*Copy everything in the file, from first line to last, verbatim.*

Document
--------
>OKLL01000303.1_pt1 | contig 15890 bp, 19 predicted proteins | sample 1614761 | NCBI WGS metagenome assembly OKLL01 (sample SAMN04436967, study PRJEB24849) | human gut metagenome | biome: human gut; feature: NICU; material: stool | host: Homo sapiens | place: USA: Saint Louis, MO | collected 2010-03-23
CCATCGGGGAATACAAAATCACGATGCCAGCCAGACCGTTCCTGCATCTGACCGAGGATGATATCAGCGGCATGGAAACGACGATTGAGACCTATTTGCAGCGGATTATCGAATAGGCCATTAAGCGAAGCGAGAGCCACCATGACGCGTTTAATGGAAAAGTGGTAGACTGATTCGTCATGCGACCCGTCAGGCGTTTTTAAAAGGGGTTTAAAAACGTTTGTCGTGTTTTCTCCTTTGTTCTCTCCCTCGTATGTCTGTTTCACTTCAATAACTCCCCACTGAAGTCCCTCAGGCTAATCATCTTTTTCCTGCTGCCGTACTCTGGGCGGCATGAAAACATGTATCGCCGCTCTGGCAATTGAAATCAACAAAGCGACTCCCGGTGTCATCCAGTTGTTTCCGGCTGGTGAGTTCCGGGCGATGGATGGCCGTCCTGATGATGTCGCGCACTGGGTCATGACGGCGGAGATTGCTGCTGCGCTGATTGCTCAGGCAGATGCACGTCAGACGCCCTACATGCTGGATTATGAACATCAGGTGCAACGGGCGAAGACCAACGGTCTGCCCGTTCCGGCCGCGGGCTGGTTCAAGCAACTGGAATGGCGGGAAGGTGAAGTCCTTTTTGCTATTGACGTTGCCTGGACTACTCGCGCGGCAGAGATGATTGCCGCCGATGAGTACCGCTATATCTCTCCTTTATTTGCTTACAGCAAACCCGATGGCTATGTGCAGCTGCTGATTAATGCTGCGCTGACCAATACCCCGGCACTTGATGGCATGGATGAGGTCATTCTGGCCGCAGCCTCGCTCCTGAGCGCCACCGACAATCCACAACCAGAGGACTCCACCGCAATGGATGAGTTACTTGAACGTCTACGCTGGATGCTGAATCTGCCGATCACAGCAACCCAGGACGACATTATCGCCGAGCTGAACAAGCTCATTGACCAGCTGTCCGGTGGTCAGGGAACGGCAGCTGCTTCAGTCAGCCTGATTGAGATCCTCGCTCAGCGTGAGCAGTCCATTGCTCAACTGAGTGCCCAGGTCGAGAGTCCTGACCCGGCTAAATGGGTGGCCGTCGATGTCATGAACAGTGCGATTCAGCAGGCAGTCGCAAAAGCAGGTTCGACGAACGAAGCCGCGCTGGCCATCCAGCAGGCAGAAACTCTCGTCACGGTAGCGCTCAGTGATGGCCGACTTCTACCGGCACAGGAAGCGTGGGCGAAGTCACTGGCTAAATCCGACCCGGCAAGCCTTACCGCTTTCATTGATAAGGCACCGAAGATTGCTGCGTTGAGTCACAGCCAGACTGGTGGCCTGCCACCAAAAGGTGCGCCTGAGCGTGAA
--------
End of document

>OKLL01000303.1_pt1 | contig 15890 bp, 19 predicted proteins | sample 1614761 | NCBI WGS metagenome assembly OKLL01 (sample SAMN04436967, study PRJEB24849) | human gut metagenome | biome: human gut; feature: NICU; material: stool | host: Homo sapiens | place: USA: Saint Louis, MO | collected 2010-03-23
CCATCGGGGAATACAAAATCACGATGCCAGCCAGACCGTTCCTGCATCTGACCGAGGATGATATCAGCGGCATGGAAACGACGATTGAGACCTATTTGCAGCGGATTATCGAATAGGCCATTAAGCGAAGCGAGAGCCACCATGACGCGTTTAATGGAAAAGTGGTAGACTGATTCGTCATGCGACCCGTCAGGCGTTTTTAAAAGGGGTTTAAAAACGTTTGTCGTGTTTTCTCCTTTGTTCTCTCCCTCGTATGTCTGTTTCACTTCAATAACTCCCCACTGAAGTCCCTCAGGCTAATCATCTTTTTCCTGCTGCCGTACTCTGGGCGGCATGAAAACATGTATCGCCGCTCTGGCAATTGAAATCAACAAAGCGACTCCCGGTGTCATCCAGTTGTTTCCGGCTGGTGAGTTCCGGGCGATGGATGGCCGTCCTGATGATGTCGCGCACTGGGTCATGACGGCGGAGATTGCTGCTGCGCTGATTGCTCAGGCAGATGCACGTCAGACGCCCTACATGCTGGATTATGAACATCAGGTGCAACGGGCGAAGACCAACGGTCTGCCCGTTCCGGCCGCGGGCTGGTTCAAGCAACTGGAATGGCGGGAAGGTGAAGTCCTTTTTGCTATTGACGTTGCCTGGACTACTCGCGCGGCAGAGATGATTGCCGCCGATGAGTACCGCTATATCTCTCCTTTATTTGCTTACAGCAAACCCGATGGCTATGTGCAGCTGCTGATTAATGCTGCGCTGACCAATACCCCGGCACTTGATGGCATGGATGAGGTCATTCTGGCCGCAGCCTCGCTCCTGAGCGCCACCGACAATCCACAACCAGAGGACTCCACCGCAATGGATGAGTTACTTGAACGTCTACGCTGGATGCTGAATCTGCCGATCACAGCAACCCAGGACGACATTATCGCCGAGCTGAACAAGCTCATTGACCAGCTGTCCGGTGGTCAGGGAACGGCAGCTGCTTCAGTCAGCCTGATTGAGATCCTCGCTCAGCGTGAGCAGTCCATTGCTCAACTGAGTGCCCAGGTCGAGAGTCCTGACCCGGCTAAATGGGTGGCCGTCGATGTCATGAACAGTGCGATTCAGCAGGCAGTCGCAAAAGCAGGTTCGACGAACGAAGCCGCGCTGGCCATCCAGCAGGCAGAAACTCTCGTCACGGTAGCGCTCAGTGATGGCCGACTTCTACCGGCACAGGAAGCGTGGGCGAAGTCACTGGCTAAATCCGACCCGGCAAGCCTTACCGCTTTCATTGATAAGGCACCGAAGATTGCTGCGTTGAGTCACAGCCAGACTGGTGGCCTGCCACCAAAAGGTGCGCCTGAGCGTGAA